03.24.2013 New York Times Digest


1. The Attachment That Still Makes Noise

“Even as data moves to computers and the cloud, staplers continue to help people keep it together.”

2. The Mayor’s Geek Squad

“I think of us as the Get Stuff Done Folks. All we do is take and process massive amounts of information and use it to do things more effectively.”

3. Acceptance by Example, on the Field and at Home

“Sometimes, people ask me what any of this has to do with football. Some think football players like me should just keep our mouths shut and focus on the game. But we’re people first, and football players a distant second. Football is a big part of what we do, but a very small part of who we are. And historically, sports figures like Jackie Robinson, Billie Jean King and Muhammad Ali have been powerful agents for social change. That’s why the messages athletes send — including the way they treat others and the words they use — can influence many people, especially children.”

4. Tackling Concerns of Independent Workers

“The Freelancers Union, with its oxymoronic name, is a motley collection of workers in the fast-evolving freelance economy — whether lawyers, software developers, graphic artists, accountants, consultants, nannies, writers, editors, Web site designers or sellers on Etsy.”

5. Big Data Is Opening Doors, but Maybe Too Many

“Imagine spending a few hours looking online for information on deep fat fryers. You could be looking for a gift for a friend or researching a report for cooking school. But to a data miner, tracking your click stream, this hunt could be read as a telltale signal of an unhealthy habit — a data-based prediction that could make its way to a health insurer or potential employer.”

6. Grand Exits That Never Earn Applause

“After careful consideration, you may determine that your only option is to resign, but do so politely, and with plenty of notice. If you quit in a huff and make a dramatic exit, you can probably forget about using your employer as a reference, and word will most likely get out that you left your company in the lurch.”

7. Life After Oil and Gas

“It’s absolutely not true that we need natural gas, coal or oil — we think it’s a myth. You could power America with renewables from a technical and economic standpoint. The biggest obstacles are social and political — what you need is the will to do it.”

8. Pity Earth’s Creatures

“Call it progress or metastasizing, what we have done as a race, a species or a civilization is dumbfounding. Every inch of the planet is ours, we claim, and elements of clear improvement are intertwined with cancerous excess: the two-car American dream empowering women’s independence but engendering horrendous African droughts. Would Emerson and Aristotle find their hair standing on end, or would they grin so hard their mouth muscles finally wore out?”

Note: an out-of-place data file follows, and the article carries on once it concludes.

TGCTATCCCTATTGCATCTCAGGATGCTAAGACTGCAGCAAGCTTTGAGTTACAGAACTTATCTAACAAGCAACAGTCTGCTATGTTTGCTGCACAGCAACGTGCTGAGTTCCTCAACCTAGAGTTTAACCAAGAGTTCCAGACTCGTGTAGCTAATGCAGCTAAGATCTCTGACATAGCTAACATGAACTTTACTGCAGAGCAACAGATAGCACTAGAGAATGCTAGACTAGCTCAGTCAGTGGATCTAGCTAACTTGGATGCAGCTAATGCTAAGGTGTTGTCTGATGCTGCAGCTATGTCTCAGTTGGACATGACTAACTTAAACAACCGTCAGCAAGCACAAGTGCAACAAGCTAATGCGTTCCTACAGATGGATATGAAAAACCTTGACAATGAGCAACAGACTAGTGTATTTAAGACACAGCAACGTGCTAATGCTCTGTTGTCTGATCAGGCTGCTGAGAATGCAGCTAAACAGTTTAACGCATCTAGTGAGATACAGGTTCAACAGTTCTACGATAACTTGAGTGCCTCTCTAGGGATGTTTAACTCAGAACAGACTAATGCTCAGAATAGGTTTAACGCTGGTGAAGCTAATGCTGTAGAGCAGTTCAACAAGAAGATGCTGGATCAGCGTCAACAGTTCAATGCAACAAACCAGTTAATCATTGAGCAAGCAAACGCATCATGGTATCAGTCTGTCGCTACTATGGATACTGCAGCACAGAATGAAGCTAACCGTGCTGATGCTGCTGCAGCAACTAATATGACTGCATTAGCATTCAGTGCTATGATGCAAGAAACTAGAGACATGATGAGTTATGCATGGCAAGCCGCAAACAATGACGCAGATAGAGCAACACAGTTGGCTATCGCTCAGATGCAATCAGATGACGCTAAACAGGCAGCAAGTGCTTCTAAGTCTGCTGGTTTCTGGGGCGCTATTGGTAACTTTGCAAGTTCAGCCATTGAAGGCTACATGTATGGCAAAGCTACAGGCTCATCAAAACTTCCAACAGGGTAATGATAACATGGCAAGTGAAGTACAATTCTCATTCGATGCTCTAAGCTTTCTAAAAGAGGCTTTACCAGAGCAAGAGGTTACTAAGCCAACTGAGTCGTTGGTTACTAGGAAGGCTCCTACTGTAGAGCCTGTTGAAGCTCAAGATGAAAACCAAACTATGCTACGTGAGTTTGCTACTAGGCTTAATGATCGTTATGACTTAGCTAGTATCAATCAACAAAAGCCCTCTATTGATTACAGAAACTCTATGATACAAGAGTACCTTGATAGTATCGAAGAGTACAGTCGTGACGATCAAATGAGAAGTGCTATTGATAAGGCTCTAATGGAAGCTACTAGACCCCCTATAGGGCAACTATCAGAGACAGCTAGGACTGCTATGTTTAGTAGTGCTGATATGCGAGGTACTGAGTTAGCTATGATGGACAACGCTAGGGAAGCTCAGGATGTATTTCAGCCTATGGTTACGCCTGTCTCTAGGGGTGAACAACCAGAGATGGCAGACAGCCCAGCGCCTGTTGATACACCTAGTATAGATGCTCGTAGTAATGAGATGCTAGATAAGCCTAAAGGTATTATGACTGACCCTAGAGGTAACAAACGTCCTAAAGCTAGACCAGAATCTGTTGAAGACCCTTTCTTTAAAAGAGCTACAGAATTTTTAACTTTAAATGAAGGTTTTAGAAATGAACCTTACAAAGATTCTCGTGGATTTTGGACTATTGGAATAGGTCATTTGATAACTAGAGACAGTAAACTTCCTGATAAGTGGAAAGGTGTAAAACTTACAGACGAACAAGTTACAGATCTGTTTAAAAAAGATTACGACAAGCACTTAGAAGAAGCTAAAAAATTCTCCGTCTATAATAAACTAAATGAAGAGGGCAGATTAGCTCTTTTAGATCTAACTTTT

9. The Extreme (Existential) Makeover

“I had vowed not to quote F. Scott Fitzgerald’s over-cited adage about how there are no second acts in American lives. There are, and maybe even third and fourths. But in order to get the part you have to learn new lines, not just recite the old ones.”

10. Unhappy? Clean House

“Of course one’s home can be a source of happiness. But if we imagine that its primary role is to make us happy, we could end up believing that if we are unhappy, our home is primarily to blame. The marketers prefer it this way, because they have a solution: whatever it is they’re selling.”

11. Imprisoned by Innovation

“Smart technology, thanks to its ubiquity and affordability, offers us the cheapest — and trendiest — fix. But the gleaming aura of disruption-talk that often accompanies such fixes masks their underlying conservatism. Technological innovation does not guarantee political innovation; at times, it might even impede it.”

12. Your Phone vs. Your Heart

“The more attuned to others you become, the healthier you become, and vice versa.”

13. Myth Making on Motorcycles

The Place Beyond the Pines continues the somewhat unexpected run of tough-guy roles for Mr. Gosling, not so long ago known for sensitive romances and indie dramas. This interest in violence, he acknowledged, began with Nicolas Winding Refn’s stylized, blood-soaked Drive (2011). Mr. Gosling has since worked with Mr. Refn again, playing a vigilante in the Thai boxing world in Only God Forgives, due this year. “Drive is a dream, Only God Forgives is a nightmare,’ Mr. Gosling said. ‘I feel very fortunate to be able to go back and forth between those wildly different realities.'”

14. Straight Through the Heart

“I realized that what I’m really instructing them in is reading as a process of seduction. Consider how one falls in love: by fixating on certain attributes of the beloved. The way he looks in his brown cords. The way she flips her hair from her face. The flecks in her eyes, the twitch in his smile. We do not yet know the whole person, but we are lured by primal responses to a few details.”

15. Becoming the All-Terrain Human

“He regularly runs all day eating only wild berries and drinking only from streams.”

16. A Mad Romance

“Nothing compared to my romance with Indian cinema.”


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